“The commercial imperative on a lawyer to jump when a client asks it to is not replicated when you have an administrator running the business. Their statutory duty is not to prioritize returning documents to clients.

“Equally, they might say that is a service they can provide. They might say you could have kept your own records of the correspondence between you and the law firm and if you want us to go and collect records you will have to pay us a fee,” he said.

PRIVILEGED INFORMATION

A “core concern” for compliance officers should be the effect which such a collapse might have on any privileged information held by the law firm, Moulton said.

“Does it mean that the Financial Services Authority can get hold of documents in a way they couldn’t before hand? The answer is no. That privilege remains,” he said.

Moulton warned that in some instances a judge might need an explanation as to why a document was covered by the privilege badge. A firm and its lawyer might need to explain this in court. “That might be more difficult with a firm that no longer exists,” he said.

“The law firm has a fiduciary and ethical obligation to safeguard client property.”

- Susan Chapdelaine, co-founder of CCIM Consulting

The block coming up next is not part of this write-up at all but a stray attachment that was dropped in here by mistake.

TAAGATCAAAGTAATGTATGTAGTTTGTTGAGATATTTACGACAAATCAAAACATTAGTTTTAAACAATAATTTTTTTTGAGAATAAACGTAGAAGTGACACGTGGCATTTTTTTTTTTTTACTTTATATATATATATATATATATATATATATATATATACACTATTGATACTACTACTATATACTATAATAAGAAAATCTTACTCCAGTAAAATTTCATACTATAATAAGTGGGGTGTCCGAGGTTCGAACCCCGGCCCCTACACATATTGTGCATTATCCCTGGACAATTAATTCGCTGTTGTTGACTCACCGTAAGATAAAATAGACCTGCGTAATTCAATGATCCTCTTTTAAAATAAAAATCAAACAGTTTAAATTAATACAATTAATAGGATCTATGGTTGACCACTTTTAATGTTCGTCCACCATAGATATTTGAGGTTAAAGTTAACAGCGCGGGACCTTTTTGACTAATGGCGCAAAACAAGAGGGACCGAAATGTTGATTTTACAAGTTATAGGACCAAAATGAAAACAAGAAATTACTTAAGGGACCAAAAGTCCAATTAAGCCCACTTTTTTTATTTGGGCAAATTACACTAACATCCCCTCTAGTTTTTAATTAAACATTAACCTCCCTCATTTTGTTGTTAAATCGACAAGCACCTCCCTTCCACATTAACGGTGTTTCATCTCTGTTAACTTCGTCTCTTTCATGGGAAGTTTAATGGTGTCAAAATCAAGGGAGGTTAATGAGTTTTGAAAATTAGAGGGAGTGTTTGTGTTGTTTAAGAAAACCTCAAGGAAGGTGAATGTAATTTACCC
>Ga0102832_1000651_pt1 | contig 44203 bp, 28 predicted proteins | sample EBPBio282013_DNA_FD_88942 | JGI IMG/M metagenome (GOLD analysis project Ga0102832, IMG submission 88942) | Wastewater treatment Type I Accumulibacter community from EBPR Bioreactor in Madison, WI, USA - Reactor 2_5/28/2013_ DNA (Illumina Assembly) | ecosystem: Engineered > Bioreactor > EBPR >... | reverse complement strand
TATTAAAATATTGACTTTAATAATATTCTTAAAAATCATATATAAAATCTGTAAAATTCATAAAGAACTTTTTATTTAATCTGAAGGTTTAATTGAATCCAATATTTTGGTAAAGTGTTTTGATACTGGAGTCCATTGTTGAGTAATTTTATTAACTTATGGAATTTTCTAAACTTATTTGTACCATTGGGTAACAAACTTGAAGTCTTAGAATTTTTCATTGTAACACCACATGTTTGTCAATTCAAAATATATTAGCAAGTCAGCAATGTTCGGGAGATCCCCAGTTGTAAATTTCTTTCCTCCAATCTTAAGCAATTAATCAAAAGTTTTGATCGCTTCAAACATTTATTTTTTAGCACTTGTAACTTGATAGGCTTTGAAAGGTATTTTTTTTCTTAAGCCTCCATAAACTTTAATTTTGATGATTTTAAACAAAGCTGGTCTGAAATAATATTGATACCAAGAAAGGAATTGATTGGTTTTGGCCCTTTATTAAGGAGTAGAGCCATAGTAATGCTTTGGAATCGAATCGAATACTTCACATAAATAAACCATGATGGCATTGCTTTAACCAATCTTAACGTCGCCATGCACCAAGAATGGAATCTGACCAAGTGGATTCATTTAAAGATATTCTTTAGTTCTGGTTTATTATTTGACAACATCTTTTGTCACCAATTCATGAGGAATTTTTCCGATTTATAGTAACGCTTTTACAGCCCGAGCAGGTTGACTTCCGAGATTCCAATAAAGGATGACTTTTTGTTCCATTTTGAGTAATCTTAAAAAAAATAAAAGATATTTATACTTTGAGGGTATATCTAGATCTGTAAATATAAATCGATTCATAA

He said that, legally and technically, little would change. “If the law firm goes down and is being run by an administrator that doesn’t affect the client’s right over the document. In other words you don’t need a live law firm to be able to rely on the privilege in the legal advice you were given,” he told Thomson Reuters.

Aside from issues of legal privilege the human factor is an element. The collapse of any large firm will undoubtedly lead to redundancies. Around 433 of Dewey’s 533 New York employees lost their jobs last month as a result of its financial woes, while 160 of its 300 partners jumped ship in the first quarter of 2012. Such departures can cause problems if those who might have had expert knowledge about how to assert privilege or return records.